The liver is an example. It is just one instance of a finite resource. You can imagine many others. You might also make the connection between the illustrative need for a donor liver and the very real need for the 7 Humanitarian Basics, for literally billions of people worldwide. All of a sudden the choice of liver patient looks pretty easy by comparison, right? Well, don’t panic just yet. We have an idea that we think will help crystallize your thinking a little. But first, we have to make things worse, before we help them get better. Sorry.
You see there is another entire side to the moral spectrum. Yes, really. It is not enough to consider real life choices from among a theoretical range of “goods”, even if you COULD figure out which one of them was in fact the greatest. No. In real life, we must also allow for a range of BADS. If we can imagine a spectrum going from morally neutral, all the way to the ‘greatest good’, then we must similarly allow for that same continuum to extend all the way to the ‘greatest bad’. So, we now have a complete theoretical SPECTRUM, running from the greatest bad at one extreme, through morally neutral, all the way to the greatest good at the other end. Agreed? Fairly simple to imagine in principle; very hard to work out in practice. But practice is where it really counts, so try we must. So let’s press on…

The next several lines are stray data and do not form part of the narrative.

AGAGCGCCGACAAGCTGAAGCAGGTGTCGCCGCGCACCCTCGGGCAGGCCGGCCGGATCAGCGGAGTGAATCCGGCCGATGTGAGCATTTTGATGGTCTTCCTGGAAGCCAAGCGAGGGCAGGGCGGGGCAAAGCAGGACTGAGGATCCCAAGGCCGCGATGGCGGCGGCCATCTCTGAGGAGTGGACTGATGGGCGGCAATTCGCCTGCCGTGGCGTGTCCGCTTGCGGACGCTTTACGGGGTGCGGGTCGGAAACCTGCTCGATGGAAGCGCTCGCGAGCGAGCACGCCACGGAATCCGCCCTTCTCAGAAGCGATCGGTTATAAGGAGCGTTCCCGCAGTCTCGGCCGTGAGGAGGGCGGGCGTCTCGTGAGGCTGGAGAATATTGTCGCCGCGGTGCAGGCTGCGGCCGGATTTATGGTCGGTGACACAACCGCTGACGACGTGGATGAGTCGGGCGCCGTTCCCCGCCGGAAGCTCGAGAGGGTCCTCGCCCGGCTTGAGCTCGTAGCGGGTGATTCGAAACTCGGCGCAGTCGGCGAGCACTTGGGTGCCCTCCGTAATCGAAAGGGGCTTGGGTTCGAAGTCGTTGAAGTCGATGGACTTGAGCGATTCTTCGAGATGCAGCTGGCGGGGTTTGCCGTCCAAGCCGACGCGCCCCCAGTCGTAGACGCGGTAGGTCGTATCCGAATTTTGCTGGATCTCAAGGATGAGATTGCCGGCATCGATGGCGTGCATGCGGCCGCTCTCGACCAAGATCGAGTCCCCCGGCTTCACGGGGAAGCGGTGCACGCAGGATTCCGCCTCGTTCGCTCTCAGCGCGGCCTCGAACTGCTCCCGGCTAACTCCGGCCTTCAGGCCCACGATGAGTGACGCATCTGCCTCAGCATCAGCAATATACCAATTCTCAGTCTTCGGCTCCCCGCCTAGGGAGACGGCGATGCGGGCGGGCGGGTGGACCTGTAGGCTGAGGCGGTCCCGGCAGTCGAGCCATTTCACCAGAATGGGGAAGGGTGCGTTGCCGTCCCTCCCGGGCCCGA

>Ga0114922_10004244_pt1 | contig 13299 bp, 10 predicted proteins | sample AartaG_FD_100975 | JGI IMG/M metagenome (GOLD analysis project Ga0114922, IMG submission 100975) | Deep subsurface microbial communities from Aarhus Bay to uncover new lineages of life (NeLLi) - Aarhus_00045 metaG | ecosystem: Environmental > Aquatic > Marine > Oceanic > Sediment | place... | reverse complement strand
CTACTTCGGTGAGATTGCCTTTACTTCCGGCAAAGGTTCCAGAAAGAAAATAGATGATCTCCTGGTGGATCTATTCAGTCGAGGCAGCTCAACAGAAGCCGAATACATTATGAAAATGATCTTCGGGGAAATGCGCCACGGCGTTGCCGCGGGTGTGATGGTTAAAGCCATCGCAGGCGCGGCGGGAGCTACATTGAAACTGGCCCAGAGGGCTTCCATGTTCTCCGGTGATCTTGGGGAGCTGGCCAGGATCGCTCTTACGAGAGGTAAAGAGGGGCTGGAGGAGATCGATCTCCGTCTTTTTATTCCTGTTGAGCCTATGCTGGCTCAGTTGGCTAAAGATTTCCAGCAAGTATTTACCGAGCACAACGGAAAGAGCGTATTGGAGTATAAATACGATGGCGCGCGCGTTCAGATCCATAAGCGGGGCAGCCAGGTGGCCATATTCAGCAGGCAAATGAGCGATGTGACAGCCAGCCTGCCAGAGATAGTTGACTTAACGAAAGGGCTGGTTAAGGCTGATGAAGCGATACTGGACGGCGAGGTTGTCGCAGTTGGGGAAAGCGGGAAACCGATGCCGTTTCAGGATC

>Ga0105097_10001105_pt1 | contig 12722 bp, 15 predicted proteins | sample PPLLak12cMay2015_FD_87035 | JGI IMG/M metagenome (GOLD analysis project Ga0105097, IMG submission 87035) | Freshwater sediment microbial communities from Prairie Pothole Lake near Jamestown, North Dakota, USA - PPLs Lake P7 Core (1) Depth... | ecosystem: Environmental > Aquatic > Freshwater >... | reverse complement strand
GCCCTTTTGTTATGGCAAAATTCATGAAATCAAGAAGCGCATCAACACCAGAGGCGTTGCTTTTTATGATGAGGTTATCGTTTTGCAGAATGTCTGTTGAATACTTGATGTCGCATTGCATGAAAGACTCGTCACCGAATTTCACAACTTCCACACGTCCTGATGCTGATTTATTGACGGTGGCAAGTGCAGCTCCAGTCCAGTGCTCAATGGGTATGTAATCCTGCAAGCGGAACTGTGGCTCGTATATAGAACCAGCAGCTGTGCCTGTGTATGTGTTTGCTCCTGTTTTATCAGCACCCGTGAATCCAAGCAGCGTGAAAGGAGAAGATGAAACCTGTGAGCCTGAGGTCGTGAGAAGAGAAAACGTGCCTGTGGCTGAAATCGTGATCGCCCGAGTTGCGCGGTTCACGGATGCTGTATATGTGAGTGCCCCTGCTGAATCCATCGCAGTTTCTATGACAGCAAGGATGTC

Underlying all that potential difficulty – and in fact mankind’s moral conundrums on the whole – is the thorny issue of effective COMPARISON. We may feel able to make moral comparisons – and hence moral choices – between scenarios which have certain clear similarities. Should we choose an outcome that gives a unit of benefit to 1 person, or 100 people? Or, for an individual, should we choose an outcome that delivers a small benefit, or a great one? In both cases, all other things being equal, we choose the latter, ‘greater’ option. The issue in real life, is that things are not that SIMPLE, because things are not that EQUAL.
So how can we come up with some kind of conceptual model, for making sense of the complex, real-world, moral choices we face, when considering 7 dimensions of poverty for several billion people? Well, we’re glad you asked. The answer, in our view, is to first reflect on what constitutes being ‘humane’, in treating another person as we would like to be treated ourselves. In particular, when it comes to poverty, we collectively tend to be focused more on the avoidance, or removal of existing poverty ‘bads’, as our best guide to achieving “the greatest good” in overcoming poverty overall.